Whats the best way to removes values from array of strings? Is it better to create a new array of strings or is there some way to remove them?
Pretty easy. Set the array to a nul string and deal with it in your code.
BTW, this is usually done in a linked list or say, a string library function but for me, I've used the old nul means no string here method for a very very long time.
So I'm going with:
If you don't care about the order of the strings, just keep track of the number of strings and replace the address of the deleted string with the address of the last string. Then decrease the count by one. If order is important than use a linked list as suggested by rproffitt. It's a little more work but making a library of linked list functions is worth the trouble for what you will learn by doing it.
I am the master of segmentation faults when doing linked lists so I don't really like this option.
Setting to null sounds easy :).
I only have an array of size 300 so not really worried about this.
Which method do you usually use?
buffer = '\0'; memset(buffer,0,strlen(buffer)); memset(buffer,0,sizeof(buffer));
What method would code police like? I can't think of any other way to do this but one of these methods.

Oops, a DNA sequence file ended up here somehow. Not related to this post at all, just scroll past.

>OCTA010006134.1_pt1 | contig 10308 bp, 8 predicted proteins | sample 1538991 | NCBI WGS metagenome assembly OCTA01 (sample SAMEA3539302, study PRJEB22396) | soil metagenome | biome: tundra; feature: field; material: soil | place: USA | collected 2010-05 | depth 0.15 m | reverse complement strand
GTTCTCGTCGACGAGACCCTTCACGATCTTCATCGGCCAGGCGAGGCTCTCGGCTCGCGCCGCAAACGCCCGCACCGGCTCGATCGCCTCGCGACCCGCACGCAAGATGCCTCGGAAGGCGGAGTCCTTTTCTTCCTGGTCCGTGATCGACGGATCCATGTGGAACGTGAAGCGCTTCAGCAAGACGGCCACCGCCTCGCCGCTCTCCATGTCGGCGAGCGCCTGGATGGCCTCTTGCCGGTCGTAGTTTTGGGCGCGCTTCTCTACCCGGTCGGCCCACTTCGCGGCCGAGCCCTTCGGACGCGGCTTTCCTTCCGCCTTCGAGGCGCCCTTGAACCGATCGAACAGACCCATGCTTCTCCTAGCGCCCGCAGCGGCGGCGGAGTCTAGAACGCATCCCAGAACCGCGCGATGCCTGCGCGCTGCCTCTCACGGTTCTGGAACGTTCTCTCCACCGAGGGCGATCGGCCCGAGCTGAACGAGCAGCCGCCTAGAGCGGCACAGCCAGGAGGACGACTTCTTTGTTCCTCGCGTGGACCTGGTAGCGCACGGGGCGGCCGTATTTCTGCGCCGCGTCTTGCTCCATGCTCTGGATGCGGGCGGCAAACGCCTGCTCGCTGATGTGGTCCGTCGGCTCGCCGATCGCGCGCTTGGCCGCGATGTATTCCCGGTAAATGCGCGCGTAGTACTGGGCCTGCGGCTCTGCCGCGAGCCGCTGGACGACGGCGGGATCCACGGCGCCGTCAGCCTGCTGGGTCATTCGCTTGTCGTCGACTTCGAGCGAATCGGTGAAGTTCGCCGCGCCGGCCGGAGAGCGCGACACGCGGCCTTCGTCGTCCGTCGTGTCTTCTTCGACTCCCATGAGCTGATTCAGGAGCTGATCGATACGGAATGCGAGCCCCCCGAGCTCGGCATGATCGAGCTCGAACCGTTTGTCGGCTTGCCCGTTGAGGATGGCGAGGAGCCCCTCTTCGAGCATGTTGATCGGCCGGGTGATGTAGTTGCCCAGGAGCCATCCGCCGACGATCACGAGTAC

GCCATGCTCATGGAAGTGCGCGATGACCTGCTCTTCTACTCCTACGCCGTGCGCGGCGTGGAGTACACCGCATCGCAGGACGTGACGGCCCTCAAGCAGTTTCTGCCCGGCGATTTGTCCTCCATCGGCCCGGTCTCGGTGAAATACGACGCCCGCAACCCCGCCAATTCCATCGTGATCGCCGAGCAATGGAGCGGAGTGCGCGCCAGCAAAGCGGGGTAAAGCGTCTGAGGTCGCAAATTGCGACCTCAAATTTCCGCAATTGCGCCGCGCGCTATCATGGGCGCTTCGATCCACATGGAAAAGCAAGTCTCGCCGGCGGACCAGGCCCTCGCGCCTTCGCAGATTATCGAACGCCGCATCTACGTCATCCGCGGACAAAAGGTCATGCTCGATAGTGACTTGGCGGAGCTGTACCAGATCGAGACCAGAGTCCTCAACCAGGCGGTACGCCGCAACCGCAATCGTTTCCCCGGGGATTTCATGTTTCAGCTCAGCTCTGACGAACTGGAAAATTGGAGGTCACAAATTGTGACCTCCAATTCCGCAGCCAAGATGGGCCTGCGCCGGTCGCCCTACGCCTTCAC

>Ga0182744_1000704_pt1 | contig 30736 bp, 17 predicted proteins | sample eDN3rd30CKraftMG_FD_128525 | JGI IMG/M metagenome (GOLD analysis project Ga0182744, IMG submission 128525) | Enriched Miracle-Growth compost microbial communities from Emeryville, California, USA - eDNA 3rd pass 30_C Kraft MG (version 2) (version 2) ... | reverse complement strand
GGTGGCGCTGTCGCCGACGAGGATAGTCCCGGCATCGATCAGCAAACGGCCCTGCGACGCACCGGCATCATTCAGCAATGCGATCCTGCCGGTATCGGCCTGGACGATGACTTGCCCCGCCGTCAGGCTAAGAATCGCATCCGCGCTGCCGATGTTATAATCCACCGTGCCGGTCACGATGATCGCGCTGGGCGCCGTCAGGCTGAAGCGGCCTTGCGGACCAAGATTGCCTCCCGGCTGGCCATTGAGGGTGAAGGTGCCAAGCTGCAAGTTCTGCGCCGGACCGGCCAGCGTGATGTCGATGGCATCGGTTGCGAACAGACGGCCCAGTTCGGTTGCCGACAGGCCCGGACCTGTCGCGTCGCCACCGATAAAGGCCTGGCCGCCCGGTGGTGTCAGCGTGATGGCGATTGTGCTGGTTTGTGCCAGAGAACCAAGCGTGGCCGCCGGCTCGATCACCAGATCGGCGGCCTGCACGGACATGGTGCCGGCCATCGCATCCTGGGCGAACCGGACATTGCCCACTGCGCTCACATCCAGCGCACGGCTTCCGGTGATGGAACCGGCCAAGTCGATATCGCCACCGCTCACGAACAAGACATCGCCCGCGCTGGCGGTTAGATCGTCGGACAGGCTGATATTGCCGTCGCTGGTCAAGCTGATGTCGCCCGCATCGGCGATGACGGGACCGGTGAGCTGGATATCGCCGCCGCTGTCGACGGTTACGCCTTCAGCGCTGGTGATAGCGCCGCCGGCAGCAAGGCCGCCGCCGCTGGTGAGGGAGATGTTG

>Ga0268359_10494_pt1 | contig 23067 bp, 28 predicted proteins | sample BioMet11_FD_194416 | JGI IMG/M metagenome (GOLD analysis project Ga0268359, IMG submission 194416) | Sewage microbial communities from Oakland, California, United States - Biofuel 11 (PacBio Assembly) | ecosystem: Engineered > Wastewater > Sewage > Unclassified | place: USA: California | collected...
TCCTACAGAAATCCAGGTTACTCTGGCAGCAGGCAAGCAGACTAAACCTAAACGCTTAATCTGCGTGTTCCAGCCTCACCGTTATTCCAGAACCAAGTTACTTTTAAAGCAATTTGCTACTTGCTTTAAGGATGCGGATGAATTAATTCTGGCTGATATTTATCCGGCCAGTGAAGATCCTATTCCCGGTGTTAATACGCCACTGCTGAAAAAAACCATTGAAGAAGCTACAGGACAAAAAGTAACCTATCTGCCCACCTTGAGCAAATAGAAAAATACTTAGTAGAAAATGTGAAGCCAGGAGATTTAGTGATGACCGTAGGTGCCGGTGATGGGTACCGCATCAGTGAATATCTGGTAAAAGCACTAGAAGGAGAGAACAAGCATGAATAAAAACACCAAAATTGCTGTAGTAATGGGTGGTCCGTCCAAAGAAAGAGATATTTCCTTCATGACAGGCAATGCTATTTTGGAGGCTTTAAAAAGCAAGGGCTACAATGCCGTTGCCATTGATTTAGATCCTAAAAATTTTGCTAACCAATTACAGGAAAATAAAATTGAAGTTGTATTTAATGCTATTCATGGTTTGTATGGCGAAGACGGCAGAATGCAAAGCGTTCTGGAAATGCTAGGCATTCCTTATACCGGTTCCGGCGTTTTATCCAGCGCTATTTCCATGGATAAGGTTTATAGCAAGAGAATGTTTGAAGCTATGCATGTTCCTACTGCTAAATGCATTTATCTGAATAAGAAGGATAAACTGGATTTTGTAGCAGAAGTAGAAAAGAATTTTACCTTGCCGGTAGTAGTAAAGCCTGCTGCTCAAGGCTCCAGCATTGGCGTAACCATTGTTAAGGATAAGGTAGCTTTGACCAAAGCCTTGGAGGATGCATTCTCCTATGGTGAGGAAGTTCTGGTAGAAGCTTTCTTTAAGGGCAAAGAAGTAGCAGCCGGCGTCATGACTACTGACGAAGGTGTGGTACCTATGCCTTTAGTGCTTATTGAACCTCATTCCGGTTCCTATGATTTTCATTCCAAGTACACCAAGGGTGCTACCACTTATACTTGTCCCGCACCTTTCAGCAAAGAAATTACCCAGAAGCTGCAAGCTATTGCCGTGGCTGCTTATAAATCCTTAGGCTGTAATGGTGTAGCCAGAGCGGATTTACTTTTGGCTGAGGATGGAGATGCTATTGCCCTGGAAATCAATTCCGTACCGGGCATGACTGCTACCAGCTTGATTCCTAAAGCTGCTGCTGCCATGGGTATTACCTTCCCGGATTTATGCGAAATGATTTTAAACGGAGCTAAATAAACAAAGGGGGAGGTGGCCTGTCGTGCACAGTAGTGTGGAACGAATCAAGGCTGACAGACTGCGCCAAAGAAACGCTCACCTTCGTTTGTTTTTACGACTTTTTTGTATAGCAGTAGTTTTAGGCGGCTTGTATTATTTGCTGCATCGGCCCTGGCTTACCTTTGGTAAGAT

The wall warning of gcc doesn't like the third method some reason.
warning: argument to ‘sizeof’ in ‘memset’ call is the same expression as the destination; did you mean to provide an explicit length? [-Wsizeof-pointer-memaccess]
Why isn't the memset a simple length of 1? C style strings end with zero so why fill the entire space?
Seems like this sort of programming is the reason code today is often slower than what we wrote decades ago. That is, coders today do the damndest things.
Seems like the answer to this question is "It depends", as it is with lots of questions. Linked list versus array? It depends. Move thousands of bytes of memory versus a new array and a big deep copy versus some clever pointer manipulation versus... It depends. On a lot of stuff. More info needed as far as what the scarce resources are, how often deletions happen, etc., etc.
I have to agree with rproffitt on the last point though. I imagine I could come up with a scenario where setting more than one byte to 0 to signify an empty string made sense, but unless there is a very good reason to do so, I don't see the need. The entire point of C strings is that once you hit that NULL terminator, you don't care what may be beyond it.